Hart Johnson said...

Thanks so much everyone!

Jan-that 'works for therapy' thing might be why some of this seems a little intuitive to me, too--my Psych background has always driven me to want to know what makes people tic--characters in particular, and I find books that don't give us a clue far less satisfying.

Will-you're brave if you just dive in there and talk to people! I tend to try to immerse myself and just listen. Talking is hard!

Bonnie *snort* I will keep that #3 in mind, should I go looking for a boyfriend (hubby usually grumbles when I suggest it though)

Dawn said...

Boys are people? Hmmm. I had no idea :-)

L. Diane Wolfe said...

My characters fell into both categories - those who got along with the opposite sex and those who were clueless.
I was an only child and my father died when I was eleven - however, I had no trouble talking to and befriending boys. In truth, I got along better with boys than girls.

Stephen Tremp said...

Wow! Dating sure has come a long way since I was single. But hey, if I had to do it all over again, I could wear slutty clothes, laugh at her jokes, and put out on the first date.

Stephen Tremp

Hart Johnson said...

Jennee--I think you and I cross-posted--I think the boy friends only would have been far better--the other way led me into all sorts of trouble!

Dawn-EXACTLY!

L.Diane--WEIRD! I was an only child and my dad died at 10... That and our Oregon connection is all just a lot of coincidence, eh?

Stephen *snort* I think you and most men are on board there!

LTM said...

sheer awesome brilliance in a post... LOVE it and those pix had me LOLing... :D

I sometimes worry about my daughters not having a brother b/c it's so true that exposure to *others* helps you understand them better.

love this~ :o) <3

Holly Ruggiero, Southpaw said...

Great advice, would have been better if I read it before my lastest WIP. LOL I underdevelopment the MCs past (in my head) which lead to problems in the plot. So, there has been a lot of rewriting.

Alex J. Cavanaugh said...

I know I didn't do well with the opposite sex in school. I'd like to say I figured it out by college, but I really didn't have a clue until I met my wife.

RaShelle said...

Hey Hart - This is great. And it's perfect to apply this to our characters because it makes them become real to the reader. Nice!
Oh, and do we really ever get boys? Or do we just throw our hands up with the one we've got and say, "Love ya, babe! Now take back the 2% and get 1% milk." LOL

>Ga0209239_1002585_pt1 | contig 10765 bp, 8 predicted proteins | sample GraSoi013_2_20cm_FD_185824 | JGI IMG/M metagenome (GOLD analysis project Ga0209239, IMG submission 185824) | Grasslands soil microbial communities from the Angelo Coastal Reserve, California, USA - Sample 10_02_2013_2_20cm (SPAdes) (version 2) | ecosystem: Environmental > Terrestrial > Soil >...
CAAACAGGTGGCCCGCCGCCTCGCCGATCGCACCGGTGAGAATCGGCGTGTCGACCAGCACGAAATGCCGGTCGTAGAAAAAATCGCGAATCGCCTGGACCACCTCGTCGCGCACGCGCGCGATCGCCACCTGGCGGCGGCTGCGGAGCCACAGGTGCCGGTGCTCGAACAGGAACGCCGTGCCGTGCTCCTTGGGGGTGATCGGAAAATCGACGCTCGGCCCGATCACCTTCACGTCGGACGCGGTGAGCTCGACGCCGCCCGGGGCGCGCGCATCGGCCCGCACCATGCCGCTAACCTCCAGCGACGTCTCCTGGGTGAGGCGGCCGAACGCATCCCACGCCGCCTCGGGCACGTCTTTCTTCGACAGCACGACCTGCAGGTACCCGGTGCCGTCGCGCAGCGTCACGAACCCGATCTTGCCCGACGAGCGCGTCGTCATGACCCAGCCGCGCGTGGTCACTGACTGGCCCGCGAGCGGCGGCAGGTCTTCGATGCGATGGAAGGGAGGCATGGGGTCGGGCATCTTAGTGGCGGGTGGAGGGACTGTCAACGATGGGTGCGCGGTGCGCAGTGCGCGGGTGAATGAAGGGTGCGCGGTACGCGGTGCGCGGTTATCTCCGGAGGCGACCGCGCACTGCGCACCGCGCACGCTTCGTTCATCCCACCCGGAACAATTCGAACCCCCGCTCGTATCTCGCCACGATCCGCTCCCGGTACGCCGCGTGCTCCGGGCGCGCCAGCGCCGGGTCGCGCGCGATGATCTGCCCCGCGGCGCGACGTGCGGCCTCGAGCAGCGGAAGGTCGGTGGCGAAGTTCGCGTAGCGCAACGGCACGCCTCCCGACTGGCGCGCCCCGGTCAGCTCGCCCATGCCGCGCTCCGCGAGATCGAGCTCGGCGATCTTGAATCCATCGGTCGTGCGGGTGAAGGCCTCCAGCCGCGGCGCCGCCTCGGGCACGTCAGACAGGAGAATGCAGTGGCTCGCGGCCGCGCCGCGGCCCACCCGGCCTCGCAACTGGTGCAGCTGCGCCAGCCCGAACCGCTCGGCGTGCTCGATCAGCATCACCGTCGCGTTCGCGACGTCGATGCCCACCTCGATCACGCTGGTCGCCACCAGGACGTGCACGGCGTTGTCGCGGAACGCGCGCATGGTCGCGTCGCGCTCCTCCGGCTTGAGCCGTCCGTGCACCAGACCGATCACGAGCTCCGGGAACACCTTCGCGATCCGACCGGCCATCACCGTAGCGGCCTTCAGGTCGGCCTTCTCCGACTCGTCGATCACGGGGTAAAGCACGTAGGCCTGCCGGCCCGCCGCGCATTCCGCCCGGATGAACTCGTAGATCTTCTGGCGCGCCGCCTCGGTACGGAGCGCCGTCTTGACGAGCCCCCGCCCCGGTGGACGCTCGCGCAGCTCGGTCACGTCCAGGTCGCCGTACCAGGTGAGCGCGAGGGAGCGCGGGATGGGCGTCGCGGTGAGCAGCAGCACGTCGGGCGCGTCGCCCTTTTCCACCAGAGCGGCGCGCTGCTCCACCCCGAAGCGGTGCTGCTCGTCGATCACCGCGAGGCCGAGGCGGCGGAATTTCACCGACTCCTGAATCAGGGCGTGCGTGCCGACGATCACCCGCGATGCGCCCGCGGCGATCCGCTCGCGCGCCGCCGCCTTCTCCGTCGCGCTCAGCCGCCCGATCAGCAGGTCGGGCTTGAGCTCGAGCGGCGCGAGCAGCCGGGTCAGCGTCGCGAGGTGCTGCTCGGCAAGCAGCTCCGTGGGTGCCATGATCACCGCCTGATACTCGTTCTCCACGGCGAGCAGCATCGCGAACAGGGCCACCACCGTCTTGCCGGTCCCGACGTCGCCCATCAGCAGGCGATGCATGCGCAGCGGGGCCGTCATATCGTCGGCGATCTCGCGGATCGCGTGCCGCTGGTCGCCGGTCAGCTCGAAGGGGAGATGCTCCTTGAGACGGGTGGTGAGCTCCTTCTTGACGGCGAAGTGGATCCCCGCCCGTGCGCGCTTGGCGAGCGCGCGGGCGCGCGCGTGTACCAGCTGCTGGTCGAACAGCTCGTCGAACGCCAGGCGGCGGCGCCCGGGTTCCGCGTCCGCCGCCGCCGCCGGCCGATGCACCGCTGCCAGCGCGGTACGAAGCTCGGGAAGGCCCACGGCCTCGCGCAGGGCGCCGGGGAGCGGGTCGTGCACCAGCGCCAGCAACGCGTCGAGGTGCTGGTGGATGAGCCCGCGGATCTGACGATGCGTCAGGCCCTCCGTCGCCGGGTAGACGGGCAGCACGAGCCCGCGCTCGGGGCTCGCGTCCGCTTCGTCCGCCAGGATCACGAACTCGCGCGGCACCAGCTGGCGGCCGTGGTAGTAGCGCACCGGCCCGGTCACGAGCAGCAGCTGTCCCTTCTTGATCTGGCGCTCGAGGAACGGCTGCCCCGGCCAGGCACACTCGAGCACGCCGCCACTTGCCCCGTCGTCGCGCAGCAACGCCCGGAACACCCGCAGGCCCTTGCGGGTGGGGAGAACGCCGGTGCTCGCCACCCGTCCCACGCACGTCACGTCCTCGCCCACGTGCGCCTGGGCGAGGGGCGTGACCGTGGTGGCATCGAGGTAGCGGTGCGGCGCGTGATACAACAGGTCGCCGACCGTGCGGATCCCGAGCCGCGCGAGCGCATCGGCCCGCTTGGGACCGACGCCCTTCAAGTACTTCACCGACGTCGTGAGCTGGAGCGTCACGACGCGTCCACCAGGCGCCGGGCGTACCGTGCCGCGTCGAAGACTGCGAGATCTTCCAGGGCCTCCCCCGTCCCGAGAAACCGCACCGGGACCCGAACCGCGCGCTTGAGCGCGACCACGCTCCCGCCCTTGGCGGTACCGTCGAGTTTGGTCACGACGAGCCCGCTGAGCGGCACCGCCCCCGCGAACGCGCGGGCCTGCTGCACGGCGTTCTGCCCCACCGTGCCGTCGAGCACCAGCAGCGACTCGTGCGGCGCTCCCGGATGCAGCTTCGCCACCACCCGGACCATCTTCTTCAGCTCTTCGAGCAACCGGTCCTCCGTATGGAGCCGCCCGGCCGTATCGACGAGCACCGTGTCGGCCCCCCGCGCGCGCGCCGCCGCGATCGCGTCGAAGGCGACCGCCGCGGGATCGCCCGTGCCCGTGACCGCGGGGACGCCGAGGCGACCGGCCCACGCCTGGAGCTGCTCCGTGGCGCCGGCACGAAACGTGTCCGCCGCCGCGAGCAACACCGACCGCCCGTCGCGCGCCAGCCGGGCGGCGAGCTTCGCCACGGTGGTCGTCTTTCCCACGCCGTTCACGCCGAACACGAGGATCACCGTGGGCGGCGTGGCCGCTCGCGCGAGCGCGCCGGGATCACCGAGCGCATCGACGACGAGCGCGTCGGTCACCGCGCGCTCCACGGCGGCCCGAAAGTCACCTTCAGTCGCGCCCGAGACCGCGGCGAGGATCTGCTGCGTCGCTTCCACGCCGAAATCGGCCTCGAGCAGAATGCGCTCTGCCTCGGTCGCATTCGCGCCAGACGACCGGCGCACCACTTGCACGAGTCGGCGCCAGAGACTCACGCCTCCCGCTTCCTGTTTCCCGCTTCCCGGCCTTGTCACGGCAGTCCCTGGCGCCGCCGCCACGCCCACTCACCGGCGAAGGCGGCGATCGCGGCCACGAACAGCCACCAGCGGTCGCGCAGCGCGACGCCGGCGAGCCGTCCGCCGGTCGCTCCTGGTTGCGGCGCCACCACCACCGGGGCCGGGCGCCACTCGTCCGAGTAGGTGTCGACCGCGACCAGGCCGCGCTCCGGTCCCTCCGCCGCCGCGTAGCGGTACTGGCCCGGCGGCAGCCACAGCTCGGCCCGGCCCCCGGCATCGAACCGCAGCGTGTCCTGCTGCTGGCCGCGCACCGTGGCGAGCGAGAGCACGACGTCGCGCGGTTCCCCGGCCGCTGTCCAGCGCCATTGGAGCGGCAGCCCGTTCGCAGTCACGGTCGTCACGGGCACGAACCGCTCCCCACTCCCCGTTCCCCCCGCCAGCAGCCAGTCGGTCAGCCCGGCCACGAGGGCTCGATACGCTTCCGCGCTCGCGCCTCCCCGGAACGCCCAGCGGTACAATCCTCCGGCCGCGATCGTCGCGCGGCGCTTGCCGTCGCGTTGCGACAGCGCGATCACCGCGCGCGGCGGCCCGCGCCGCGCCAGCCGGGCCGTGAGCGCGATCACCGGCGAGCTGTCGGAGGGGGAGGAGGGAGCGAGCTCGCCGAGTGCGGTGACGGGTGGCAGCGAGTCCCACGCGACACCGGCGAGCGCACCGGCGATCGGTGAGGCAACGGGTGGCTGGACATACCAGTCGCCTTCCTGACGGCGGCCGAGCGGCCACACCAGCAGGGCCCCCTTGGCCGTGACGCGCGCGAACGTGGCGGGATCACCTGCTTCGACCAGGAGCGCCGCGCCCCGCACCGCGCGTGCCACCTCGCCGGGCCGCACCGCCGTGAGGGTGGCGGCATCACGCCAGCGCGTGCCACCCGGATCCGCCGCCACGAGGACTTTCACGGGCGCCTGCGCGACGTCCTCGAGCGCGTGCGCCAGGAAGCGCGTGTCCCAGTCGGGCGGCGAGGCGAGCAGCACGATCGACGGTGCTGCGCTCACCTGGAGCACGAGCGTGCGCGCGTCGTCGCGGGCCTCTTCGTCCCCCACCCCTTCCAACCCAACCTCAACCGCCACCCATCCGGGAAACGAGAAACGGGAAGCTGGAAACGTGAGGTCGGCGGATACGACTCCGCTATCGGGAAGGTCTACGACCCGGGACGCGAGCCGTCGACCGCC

Hart Johnson said...

Leigh--an active dad I think is a pretty darned good protection, so I think your girls will be fine!

Holly-teehee--Isn't that the way... the advice we need... after the fact.

Alex-probably worked out for the best... your wife probably wouldn't have wanted tons of competition ;-)

RaShelle-there is definitely something TO that. I married one with fairly strong feminine influence (he was right with my on the skim milk and whole grain bread) but yeah... the friendship tactics often totally miss.

Helena said...

You are so psychic! I was just thinking last night about how I wish I knew a lot more people and different kinds of people. I really miss not having a local pub/hangout where pals and locals meet up and hang out all evening.

I grew up in a female setting despite a good Dad, and my it didn't help that my brother was so much younger. Yet only in the last few years have I realized that I now get along better with more men than women 'cause I'm not very domestic and I love adventurous stuff. You're right -- who we know really affects the fictional characters we create.

Raquel Byrnes said...

Interesting thoughts, Hart...even if I do write misleading tripe. LOL!

Never really thought about why my character reacts to certain people, but I will now. Love the way you turned it into a writing appliction...I'm always trying to keep learning.

Edge of Your Seat Romance

Hart Johnson said...

hELENA- Yes, I've been mind-reading! It DOES help to have a local place to people watch assorted folks, eh? And I'm not terribly domestic either... seems at the neighborhood picnics I end up talking microbrew to men... the women are stay-at-home moms, something I never aspired to.

Raquel-You write romantic SUSPENSE and I can tolerate romance if it's not the only thing going on (and so long as the characters are at least a little 3 dimensional... and not too attractive--attractive people bug me... *shifty*

Jane Kennedy Sutton said...

What a fun way to offer advice for our characters and ourselves!) My protagonists always seem to be socially inept – now I wonder what that says about me…

Cheeseboy said...

Sounds like you were about as good with boyfriends as I was with girlfriends.

Funny, now that I have been through my 20's and have learned what a moron I was then and as a teenager, I think if I could relive my life, I would be a much better boy friend AND boyfriend.

Lisa said...

I grew up in a very small town. Your advice is right on. I can see among my childhood friends who have been out to see a bit of the world and who have stayed insulated.

Old Kitty said...

It's so weird because at work these days I get on more with the men than I do the women whereas I wished I was in an all girls' school when I was in my secondary school because the boys there (apart from a very very standout few) were horrid! LOL!

I love your writing advice -thank you!
Take care
x